by Wally Hofmann
A unique and luxuriously-nostalgic, lodging experience awaits travelers to California’s Central Coast. Ninety years of history have been resurrected with the restoration and reopening of the historic Santa Barbara Auto Camp located in the heart of Santa Barbara, just a 15-minute walk from the old Santa Barbara Mission.
For the past month, neighbors have been admiring the re-landscaped park entrance that features four smartly-renovated Airstream trailers. The SB Auto Camp is part of an existing RV park that houses 30 other trailers from varying manufacturers. Several dozen local residents live fulltime at the park – some have called it home for more than four decades. The Airstreams are now available for nightly rentals online at www.SBAutoCamp.com.
The SB Auto Camp is located a short bike ride southeast of Santa Barbara’s bustling Downtown shopping district. Major shopping centers are within a half mile, and quaint local shops, services, and eateries are next door and across the street on De La Vina. Continue Reading »
Cars have carports, why can’t a house have a house port? Designer Hally Thacher was looking to build an eco-friendly home and was inspired by the structures that sheltered hay, alfalfa and farm equipment in the area of northern California where she had grown up. Her House Port and PopUP House designs make for a very interesting concept in home building.
The PopUP House is available in several configurations which are prefabricated and shipped flat-packed to the building site. The PopUP House consists of interior/exterior insulated panels. Over the top of the PopUP is the prefabbed House Port (the large freestanding roof) that protects the home against weather, keeps a consistent temperature throughout the hot summer and offers a covered outdoor area. Several smaller versions of the PopUP, called Cubes, can even be purchased and placed like a small village under the House Port. Continue Reading »
For this Christmas Eve, I thought I would do a post on a couple of classic, red cabooses that have been made into the offices of the beautiful Osmosis Day Spa in Freestone, California. Osmosis is located in the tiny hamlet between Santa Rosa and Bodega Bay and features a Japanese-style retreat with bonsai, bamboo and Buddha. The spa offers massages, mud baths and their signature cedar enzyme bath.
Each of the recycled train cabooses are located in the backyard of the spa and hold storage areas and computer equipment. They are also nice places for the staff to hang out and have lunch. Over 25 years, the garden has grown up around each caboose, making them look as if they’ve sprouted out of the ground.
The Osmosis Spa is one of the greenest spas in the world. The spa recycles water from its own wetlands and uses the water for local irrigation. The spa is a founding member of the Green Spa Network and uses sustainable practices in its business.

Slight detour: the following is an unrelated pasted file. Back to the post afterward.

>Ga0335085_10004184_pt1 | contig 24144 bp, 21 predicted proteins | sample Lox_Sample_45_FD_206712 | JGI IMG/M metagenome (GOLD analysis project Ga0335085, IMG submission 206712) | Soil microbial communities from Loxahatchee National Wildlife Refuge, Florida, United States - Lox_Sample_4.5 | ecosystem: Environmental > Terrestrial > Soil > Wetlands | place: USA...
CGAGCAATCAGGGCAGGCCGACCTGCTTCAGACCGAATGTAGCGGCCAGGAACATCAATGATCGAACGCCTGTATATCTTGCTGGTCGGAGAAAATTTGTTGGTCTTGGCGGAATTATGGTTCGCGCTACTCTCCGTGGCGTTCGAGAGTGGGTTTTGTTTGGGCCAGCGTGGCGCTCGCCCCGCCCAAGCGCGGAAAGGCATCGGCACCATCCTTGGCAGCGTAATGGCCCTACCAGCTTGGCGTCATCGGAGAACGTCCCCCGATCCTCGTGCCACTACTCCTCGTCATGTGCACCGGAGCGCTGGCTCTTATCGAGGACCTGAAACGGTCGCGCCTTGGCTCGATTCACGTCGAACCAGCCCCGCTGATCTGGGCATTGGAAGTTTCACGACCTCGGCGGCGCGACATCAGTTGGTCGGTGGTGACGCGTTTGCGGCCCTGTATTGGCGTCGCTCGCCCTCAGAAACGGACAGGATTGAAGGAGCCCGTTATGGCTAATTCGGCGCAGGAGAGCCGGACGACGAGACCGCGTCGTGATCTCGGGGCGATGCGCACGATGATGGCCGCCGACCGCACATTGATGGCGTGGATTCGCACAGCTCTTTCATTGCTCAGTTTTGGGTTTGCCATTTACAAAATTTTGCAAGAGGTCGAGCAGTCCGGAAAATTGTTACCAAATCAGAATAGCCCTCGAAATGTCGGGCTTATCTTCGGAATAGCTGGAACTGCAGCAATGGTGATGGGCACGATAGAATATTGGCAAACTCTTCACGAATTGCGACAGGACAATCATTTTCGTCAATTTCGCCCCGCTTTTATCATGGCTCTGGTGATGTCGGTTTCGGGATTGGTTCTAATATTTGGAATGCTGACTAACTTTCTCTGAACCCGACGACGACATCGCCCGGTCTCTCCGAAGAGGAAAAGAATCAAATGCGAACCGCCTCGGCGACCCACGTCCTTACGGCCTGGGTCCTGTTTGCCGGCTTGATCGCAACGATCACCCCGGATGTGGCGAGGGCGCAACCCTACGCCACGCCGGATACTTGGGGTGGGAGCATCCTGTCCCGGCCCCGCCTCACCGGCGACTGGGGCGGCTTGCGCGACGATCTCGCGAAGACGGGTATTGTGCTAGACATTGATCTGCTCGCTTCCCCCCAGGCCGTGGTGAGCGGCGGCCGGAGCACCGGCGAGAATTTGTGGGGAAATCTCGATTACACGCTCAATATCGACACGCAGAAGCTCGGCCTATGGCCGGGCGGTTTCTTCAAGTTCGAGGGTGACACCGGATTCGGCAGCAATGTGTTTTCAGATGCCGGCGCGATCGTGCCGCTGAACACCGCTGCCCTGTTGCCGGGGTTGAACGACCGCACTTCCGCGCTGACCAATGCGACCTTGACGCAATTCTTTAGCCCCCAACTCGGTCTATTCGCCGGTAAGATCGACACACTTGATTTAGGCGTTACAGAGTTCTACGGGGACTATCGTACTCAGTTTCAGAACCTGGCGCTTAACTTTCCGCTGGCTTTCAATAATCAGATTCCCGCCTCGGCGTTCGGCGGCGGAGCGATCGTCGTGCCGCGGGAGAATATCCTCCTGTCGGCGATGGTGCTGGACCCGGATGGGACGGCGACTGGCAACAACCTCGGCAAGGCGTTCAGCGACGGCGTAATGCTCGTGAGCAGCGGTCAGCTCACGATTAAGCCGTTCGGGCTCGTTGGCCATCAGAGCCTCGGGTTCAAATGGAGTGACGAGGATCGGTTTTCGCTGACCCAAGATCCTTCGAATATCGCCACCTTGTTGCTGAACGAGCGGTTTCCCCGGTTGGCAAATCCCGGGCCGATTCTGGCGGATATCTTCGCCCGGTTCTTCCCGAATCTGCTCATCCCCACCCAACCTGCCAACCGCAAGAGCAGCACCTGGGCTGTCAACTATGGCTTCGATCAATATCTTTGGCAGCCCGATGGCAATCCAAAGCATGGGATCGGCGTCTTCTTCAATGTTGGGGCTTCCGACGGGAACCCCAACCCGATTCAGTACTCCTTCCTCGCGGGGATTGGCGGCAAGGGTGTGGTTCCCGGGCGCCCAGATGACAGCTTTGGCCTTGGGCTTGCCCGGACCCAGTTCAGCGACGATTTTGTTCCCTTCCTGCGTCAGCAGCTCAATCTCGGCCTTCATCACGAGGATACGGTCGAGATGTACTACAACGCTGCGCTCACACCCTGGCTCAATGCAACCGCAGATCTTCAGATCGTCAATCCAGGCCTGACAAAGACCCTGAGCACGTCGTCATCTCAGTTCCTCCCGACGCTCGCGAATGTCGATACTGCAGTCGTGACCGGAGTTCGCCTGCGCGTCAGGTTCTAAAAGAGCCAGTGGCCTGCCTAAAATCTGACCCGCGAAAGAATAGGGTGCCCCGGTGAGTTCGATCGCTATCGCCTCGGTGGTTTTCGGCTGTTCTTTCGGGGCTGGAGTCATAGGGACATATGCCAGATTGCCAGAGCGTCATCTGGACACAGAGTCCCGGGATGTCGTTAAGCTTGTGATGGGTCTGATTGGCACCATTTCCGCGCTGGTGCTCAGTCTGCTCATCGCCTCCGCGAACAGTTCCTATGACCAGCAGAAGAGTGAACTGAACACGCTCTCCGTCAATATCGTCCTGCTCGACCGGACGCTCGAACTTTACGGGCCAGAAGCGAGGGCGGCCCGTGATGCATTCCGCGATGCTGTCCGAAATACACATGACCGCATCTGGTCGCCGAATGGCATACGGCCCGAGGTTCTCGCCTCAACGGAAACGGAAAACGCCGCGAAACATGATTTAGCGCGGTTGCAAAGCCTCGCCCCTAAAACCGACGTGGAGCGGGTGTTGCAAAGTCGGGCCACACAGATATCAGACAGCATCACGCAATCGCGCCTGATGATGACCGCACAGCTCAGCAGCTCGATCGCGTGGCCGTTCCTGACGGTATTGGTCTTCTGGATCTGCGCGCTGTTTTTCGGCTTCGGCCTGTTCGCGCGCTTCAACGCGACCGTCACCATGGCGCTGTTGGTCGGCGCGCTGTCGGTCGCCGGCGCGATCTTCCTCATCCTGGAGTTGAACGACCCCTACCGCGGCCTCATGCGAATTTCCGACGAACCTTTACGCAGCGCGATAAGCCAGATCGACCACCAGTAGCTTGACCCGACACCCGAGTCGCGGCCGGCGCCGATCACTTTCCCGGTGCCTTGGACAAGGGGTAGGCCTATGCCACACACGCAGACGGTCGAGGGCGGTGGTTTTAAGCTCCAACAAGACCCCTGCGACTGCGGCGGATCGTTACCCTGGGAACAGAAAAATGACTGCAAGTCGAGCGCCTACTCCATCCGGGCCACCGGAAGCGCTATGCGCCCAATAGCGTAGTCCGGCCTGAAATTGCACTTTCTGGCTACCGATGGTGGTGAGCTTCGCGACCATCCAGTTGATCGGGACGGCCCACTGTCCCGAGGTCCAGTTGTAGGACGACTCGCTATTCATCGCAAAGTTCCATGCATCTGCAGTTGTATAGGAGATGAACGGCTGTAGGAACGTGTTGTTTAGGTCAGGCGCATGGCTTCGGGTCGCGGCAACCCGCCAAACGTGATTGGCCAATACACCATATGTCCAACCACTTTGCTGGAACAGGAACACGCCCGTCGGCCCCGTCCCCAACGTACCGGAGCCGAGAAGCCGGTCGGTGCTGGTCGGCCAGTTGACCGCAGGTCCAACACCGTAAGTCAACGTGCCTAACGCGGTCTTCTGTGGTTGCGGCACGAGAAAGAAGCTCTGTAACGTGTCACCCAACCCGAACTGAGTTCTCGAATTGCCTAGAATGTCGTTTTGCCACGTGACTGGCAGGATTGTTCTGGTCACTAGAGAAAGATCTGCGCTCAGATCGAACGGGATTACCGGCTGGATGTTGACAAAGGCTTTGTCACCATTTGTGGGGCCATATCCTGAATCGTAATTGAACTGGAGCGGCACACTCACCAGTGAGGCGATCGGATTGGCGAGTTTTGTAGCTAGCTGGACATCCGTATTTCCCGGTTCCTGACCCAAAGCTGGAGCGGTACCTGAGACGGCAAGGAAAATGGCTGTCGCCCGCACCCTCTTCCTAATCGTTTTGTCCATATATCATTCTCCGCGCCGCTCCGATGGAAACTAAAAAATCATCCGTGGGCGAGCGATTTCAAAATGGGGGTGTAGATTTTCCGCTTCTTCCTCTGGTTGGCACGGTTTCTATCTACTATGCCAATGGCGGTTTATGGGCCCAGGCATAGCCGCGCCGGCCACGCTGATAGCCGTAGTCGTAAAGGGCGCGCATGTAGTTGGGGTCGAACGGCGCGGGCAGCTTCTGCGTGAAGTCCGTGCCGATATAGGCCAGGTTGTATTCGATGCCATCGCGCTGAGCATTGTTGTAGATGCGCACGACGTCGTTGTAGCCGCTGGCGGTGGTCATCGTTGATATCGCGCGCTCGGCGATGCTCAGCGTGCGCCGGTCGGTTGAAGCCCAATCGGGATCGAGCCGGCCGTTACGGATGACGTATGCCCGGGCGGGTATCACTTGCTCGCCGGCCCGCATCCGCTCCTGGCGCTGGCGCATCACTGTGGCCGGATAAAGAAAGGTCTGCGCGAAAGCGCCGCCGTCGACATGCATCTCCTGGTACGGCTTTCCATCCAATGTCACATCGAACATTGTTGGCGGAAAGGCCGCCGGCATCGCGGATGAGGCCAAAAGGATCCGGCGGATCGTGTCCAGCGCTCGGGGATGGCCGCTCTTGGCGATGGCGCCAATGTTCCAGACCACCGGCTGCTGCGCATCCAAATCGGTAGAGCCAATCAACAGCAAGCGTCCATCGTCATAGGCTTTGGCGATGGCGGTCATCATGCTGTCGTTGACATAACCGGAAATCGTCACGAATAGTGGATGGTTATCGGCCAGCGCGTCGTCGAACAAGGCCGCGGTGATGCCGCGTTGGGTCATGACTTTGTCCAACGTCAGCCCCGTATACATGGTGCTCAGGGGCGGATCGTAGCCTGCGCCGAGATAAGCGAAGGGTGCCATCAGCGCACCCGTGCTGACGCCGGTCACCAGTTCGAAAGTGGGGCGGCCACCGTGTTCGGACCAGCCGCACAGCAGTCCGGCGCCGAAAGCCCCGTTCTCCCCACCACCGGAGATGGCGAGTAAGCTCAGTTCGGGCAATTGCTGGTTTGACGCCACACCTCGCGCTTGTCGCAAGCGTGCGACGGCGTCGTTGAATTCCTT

Photos by Christina Nellemann
About 4 years ago, when our first born was only a year old, we caught the road tripping bug and decided to buy a small travel trailer. We began traveling locally in California and Arizona and fell in love with the lifestyle.
A year later, as we were expecting our second child, we upgraded to a 25-foot Airstream and began contemplating longer and more extensive road trips. Being self-employed in the software industry, we were able to work from anywhere. Even though our home in California was a small bungalow less than 1,000 square feet, we felt like it was a lot of space for our little family of 4.
When our second daughter was just 5-months old, we packed up and left our house for a cross country road trip. Unlike most other road trips, this one was not a vacation but rather a working, living, and learning experience on the road. For the next 4 months, we lived in our Airstream with less than 200 square feet of space. We learned to live small, conserve our resources and were surprised that we were happier than ever. Continue Reading »
This last summer, my husband and I took a three day whitewater rafting trip on the South Fork of the American River in central California. This area of the state has a culture of its own. While the mountains and the coast have the ski and surf bum, the American River is home to the seasonal river guide. Many of these river guides come from all over the country to raft and kayak one of the most popular rivers in the West and they live from May to October in a hodgepodge of dwellings.
The river guides we rafted, ate and played in the water with lived in tents at nearby campgrounds, in temporary buildings on land leased by various rafting companies or in VW buses in the parking lot. One of the guides even lived the entire summer in a hammock strung up between two live oak trees. The guides used the campground bathrooms and showers and cooked in outdoor kitchens. Around the river, and in the massive, thorny blackberry bushes these free spirits squat in what might seem like terrible living conditions, but what they see as the best way to experience the river. Continue Reading »
John Woods says: On a recent trip to San Diego, I came across this cute collection of tiny cottages just off the pier in Ocean Beach, California. I snapped these pictures from the pier while looking back towards the shore.
It was a little hazy the day I visited, but what a great place to sit and watch surfers at sunset just blocks away from Downtown Ocean Beach. The cottages are located on Niagara Avenue right at the end of the pier.